Last month, we were proud to launch our Hitachi Kubernetes Service, a true software-as-a-service (SaaS) offering to improve the performance and management of multiple Kubernetes environments. By enabling users to manage their clusters simply and securely across any major cloud provider and on premises, Kubernetes can play an instrumental role in businesses’ modernization efforts. It’s for this reason that we are always working to get it on the radar of our existing clients.
While the industry is already on its way towards greater Kubernetes platform adoption, I’ve recently had the opportunity to discuss some of the concerns that IT and business leaders continue to have regarding this shift. In this article, I will address some of the most frequent questions I have received regarding Kubernetes and containerization more broadly, to help others make an informed decision.
What Time Scales Are Involved?
Just weeks ago, I wrote about how 18% of the 49 clients I had spoken to about hybrid- and multicloud responded that 11-20% of their workload runs in a containerized application environment. These findings are in line with other industry studies, which indicate that 20% of companies’ applications will run in a container environment over the next three years.
While these findings are positive, and we appreciate that many organizations are wanting to modernize their applications and get them cloud native as quickly and efficiently as possible, we also believe they need to be realistic about how long this will take. Modernization is not a quick-fix solution, and businesses should not be pressured into rushing the process. To put things into perspective, a number of financial services organizations have estimated that it will take an average of 35 years to modernize their applications at the rate of current transformation. Hence, when it comes to modernization, a careful and measured approach is always the best practice.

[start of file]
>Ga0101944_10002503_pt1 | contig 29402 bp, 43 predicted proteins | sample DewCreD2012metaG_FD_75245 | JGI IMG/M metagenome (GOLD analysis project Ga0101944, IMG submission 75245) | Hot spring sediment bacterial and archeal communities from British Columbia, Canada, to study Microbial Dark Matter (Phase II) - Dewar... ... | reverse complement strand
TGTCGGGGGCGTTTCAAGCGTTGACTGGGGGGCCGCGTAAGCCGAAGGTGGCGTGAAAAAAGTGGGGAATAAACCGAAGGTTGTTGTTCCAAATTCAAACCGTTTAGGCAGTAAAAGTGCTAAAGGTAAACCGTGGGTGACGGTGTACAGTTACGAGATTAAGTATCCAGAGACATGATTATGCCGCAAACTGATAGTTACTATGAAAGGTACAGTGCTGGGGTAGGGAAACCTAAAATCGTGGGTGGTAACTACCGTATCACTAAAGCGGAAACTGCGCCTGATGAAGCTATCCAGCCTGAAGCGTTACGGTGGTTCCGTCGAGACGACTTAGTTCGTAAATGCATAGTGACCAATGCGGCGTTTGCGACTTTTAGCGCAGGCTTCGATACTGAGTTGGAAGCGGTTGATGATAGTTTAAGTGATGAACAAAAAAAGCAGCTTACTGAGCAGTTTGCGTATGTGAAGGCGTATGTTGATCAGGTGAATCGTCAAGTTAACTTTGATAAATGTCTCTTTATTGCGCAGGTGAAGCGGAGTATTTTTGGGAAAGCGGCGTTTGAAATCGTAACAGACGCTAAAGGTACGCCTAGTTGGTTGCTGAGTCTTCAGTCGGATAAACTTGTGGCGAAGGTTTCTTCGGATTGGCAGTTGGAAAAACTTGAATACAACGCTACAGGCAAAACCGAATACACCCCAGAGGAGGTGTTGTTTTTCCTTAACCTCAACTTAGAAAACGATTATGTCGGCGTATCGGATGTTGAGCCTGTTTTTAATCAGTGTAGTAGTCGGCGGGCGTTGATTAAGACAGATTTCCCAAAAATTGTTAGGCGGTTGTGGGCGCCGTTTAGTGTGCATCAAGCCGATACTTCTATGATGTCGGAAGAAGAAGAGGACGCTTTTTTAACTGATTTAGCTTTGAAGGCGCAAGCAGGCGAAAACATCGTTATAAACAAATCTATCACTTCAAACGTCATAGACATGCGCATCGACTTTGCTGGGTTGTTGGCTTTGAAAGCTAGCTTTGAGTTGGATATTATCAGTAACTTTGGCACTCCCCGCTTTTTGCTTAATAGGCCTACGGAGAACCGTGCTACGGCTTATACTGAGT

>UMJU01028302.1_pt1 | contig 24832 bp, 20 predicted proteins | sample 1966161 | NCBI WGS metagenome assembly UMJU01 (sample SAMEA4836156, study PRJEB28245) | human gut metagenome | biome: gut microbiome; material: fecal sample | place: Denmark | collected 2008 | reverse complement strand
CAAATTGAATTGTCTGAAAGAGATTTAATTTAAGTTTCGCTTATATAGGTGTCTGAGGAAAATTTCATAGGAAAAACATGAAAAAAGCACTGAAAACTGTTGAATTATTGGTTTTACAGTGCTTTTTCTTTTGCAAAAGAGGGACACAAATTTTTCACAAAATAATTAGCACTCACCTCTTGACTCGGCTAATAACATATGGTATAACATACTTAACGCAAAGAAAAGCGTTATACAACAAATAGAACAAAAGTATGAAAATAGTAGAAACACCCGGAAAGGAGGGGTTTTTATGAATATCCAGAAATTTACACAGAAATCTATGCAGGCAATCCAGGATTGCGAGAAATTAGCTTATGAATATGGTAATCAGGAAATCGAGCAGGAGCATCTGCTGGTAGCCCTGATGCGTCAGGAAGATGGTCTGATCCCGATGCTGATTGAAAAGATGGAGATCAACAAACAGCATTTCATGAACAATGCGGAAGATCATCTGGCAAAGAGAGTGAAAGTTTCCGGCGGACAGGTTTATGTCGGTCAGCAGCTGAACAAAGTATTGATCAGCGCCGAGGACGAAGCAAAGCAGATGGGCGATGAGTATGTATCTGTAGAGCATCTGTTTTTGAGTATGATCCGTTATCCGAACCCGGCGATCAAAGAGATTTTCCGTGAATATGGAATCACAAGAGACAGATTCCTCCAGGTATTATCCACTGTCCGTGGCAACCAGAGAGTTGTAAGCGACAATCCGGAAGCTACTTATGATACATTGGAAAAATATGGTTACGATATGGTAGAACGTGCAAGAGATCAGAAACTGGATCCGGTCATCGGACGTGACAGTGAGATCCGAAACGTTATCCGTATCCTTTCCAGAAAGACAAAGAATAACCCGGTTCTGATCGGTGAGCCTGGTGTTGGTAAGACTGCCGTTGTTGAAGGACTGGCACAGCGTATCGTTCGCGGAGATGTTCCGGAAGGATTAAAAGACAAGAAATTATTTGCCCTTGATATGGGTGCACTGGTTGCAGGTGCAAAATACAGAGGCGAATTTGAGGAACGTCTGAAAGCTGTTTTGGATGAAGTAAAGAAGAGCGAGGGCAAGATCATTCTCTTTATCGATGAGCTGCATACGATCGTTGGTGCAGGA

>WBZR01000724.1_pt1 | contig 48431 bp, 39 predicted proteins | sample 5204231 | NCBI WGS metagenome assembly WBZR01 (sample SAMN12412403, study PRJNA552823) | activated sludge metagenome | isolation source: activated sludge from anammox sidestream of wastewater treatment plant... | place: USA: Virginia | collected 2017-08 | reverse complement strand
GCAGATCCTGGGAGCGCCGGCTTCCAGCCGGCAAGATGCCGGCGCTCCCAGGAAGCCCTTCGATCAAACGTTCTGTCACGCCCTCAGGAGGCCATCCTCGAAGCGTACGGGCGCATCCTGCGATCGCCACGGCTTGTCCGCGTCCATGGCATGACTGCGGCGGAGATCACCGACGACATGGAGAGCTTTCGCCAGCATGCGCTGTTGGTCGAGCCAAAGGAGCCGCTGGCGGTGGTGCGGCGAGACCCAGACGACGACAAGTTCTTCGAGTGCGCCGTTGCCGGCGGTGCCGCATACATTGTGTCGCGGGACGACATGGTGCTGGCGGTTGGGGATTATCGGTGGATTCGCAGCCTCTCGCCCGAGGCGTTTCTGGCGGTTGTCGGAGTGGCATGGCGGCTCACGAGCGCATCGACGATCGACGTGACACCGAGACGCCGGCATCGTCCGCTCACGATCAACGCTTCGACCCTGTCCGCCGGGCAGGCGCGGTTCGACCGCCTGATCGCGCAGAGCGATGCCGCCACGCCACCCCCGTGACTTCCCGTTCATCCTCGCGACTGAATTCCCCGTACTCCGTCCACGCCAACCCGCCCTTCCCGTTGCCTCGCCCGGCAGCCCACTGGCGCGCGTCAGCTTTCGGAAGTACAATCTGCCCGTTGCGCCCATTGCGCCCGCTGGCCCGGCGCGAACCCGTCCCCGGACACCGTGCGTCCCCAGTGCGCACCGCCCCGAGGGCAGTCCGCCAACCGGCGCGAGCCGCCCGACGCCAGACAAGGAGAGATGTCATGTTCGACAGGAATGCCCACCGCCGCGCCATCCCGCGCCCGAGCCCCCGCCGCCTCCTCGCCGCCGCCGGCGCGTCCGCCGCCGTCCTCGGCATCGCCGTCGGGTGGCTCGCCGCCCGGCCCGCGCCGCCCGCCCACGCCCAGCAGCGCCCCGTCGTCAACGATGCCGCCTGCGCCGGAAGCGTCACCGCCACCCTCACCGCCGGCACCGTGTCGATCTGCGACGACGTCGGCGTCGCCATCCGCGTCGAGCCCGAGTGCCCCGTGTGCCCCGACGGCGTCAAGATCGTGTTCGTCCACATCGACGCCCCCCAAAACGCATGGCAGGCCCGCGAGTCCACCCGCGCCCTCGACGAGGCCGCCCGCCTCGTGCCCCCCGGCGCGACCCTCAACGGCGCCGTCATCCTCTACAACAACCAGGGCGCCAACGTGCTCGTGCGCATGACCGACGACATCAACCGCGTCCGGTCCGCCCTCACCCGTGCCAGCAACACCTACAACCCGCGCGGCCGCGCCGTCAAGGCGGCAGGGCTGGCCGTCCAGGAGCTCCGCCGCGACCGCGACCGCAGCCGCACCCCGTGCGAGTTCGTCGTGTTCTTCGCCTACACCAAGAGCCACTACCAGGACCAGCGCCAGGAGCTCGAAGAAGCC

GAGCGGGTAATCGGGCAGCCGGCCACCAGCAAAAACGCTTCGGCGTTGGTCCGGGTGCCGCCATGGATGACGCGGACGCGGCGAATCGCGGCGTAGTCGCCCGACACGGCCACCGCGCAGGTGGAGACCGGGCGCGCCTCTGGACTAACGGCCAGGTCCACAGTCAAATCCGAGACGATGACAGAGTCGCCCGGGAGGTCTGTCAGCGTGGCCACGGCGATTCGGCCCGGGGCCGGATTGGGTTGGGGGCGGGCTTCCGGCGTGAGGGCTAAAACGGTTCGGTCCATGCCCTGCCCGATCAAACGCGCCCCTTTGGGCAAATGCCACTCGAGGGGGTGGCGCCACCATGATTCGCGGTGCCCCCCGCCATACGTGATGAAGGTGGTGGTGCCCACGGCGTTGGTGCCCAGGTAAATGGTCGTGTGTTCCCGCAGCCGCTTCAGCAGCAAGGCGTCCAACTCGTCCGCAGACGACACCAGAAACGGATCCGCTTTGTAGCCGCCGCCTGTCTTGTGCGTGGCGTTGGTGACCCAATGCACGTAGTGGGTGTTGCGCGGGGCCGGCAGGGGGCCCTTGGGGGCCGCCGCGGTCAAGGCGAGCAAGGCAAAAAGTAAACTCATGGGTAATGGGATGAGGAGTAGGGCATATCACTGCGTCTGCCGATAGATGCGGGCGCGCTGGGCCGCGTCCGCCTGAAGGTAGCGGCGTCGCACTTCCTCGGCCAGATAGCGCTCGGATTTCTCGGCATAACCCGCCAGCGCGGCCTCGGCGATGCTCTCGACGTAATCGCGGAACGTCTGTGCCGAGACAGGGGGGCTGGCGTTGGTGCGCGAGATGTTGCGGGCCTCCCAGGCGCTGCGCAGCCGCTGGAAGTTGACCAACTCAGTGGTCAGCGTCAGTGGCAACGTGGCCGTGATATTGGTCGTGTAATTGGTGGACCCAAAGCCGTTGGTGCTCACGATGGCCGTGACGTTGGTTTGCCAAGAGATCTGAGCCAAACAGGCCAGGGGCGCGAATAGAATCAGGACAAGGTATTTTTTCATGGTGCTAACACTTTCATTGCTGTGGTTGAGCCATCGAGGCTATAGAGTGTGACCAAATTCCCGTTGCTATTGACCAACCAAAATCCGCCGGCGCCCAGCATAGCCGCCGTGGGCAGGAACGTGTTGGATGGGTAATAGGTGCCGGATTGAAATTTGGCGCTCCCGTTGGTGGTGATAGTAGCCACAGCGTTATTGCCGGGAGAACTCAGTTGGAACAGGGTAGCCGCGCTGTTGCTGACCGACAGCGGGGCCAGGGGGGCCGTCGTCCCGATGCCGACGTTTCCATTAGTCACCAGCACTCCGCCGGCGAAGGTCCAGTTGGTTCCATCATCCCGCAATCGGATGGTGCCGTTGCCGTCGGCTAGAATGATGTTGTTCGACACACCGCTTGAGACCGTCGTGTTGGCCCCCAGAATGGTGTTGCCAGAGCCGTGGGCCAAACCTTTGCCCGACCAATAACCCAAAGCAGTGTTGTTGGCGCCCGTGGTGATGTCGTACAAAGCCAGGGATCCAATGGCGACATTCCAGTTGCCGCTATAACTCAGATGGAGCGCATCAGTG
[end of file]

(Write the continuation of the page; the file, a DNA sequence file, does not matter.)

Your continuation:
Which Areas Should Be Prioritized?
We often advise clients to prioritize the applications that will deliver the most value to a business and can provide a return on the expensive investment that cloud modernization or application modernization requires.
For example, containerization offers a range of benefits, but it’s important to recognize whether it’s the smartest choice for your business. When businesses do consider greater containerization, they should be looking for advantages, including:
- Fast delivery of modern applications to stay competitive in the market.
- Business agility and the ability to use public cloud for value-adding services.
- A hybrid-cloud platform to host modern applications.
- “Cloud First” strategy – where cloud is seen as the strategic platform.
- Quick deployment and consumption-based models.
- Ability to meet customer and business expectations.
When Is Kubernetes the Smart Choice?
Kubernetes is often considered for distributed applications, but when managing legacy static and mainstream applications, the approach could be a little heavy handed. This is due to the in-built complexity of Kubernetes, which in this circumstance could diminish any business advantage. As a platform designed to improve performance and reduce the operational effort of a distributed systems architecture, it’s always important to be selective when choosing applications for Kubernetes modernization.